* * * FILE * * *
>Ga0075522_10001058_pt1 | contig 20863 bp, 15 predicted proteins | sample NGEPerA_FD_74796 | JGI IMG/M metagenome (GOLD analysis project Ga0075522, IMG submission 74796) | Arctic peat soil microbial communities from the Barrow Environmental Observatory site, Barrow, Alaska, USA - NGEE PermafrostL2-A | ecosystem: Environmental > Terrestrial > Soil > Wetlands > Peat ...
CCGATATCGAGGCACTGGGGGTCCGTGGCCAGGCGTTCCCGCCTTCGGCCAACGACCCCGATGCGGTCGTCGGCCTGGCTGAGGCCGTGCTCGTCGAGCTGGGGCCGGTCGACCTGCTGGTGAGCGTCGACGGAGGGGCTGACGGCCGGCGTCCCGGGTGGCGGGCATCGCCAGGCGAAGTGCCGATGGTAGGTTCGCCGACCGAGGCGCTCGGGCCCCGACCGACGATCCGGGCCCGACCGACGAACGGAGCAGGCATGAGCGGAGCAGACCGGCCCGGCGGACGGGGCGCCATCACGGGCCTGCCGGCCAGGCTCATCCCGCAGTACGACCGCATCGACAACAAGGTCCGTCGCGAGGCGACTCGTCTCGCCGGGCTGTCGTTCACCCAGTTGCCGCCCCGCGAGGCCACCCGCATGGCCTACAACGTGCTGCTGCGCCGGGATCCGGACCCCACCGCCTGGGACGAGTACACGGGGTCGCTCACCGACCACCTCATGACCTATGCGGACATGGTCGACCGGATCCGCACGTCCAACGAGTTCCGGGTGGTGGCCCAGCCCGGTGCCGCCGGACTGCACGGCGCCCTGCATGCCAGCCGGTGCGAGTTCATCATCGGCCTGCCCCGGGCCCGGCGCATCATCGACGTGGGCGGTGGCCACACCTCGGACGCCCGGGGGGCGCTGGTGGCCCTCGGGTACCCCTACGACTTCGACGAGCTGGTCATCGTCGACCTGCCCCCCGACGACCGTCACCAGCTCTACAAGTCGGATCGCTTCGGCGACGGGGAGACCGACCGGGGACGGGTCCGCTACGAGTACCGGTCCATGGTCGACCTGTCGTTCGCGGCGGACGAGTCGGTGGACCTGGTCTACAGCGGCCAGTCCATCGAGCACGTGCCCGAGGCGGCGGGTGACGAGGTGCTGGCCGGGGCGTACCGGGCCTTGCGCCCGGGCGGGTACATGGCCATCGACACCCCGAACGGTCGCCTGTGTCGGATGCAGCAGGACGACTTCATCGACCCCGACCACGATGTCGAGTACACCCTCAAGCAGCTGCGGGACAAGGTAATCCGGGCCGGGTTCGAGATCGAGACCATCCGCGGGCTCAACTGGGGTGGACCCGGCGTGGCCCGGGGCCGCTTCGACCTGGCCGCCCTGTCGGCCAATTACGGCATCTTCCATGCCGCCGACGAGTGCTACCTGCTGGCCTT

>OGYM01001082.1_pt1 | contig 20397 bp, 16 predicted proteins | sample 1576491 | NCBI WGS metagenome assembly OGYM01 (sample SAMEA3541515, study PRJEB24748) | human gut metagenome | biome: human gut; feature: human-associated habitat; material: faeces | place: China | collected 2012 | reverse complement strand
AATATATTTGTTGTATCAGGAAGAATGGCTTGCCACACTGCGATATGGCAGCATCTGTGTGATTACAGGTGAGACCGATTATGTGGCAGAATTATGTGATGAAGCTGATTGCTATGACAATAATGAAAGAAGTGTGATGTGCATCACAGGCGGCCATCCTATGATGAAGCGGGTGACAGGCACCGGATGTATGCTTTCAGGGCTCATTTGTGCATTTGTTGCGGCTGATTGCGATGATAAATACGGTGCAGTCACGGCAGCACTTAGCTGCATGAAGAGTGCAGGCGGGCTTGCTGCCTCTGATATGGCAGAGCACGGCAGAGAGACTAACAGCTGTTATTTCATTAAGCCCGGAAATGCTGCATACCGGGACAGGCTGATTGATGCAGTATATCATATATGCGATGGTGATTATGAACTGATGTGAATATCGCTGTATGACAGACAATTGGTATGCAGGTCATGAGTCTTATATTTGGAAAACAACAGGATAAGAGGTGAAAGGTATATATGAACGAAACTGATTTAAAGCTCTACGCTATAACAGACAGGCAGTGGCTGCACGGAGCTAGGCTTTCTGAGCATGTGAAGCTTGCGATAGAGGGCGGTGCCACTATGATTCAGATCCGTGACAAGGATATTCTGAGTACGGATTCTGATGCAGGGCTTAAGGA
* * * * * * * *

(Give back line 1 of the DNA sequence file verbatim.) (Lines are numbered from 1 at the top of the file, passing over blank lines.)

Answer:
>Ga0075522_10001058_pt1 | contig 20863 bp, 15 predicted proteins | sample NGEPerA_FD_74796 | JGI IMG/M metagenome (GOLD analysis project Ga0075522, IMG submission 74796) | Arctic peat soil microbial communities from the Barrow Environmental Observatory site, Barrow, Alaska, USA - NGEE PermafrostL2-A | ecosystem: Environmental > Terrestrial > Soil > Wetlands > Peat ...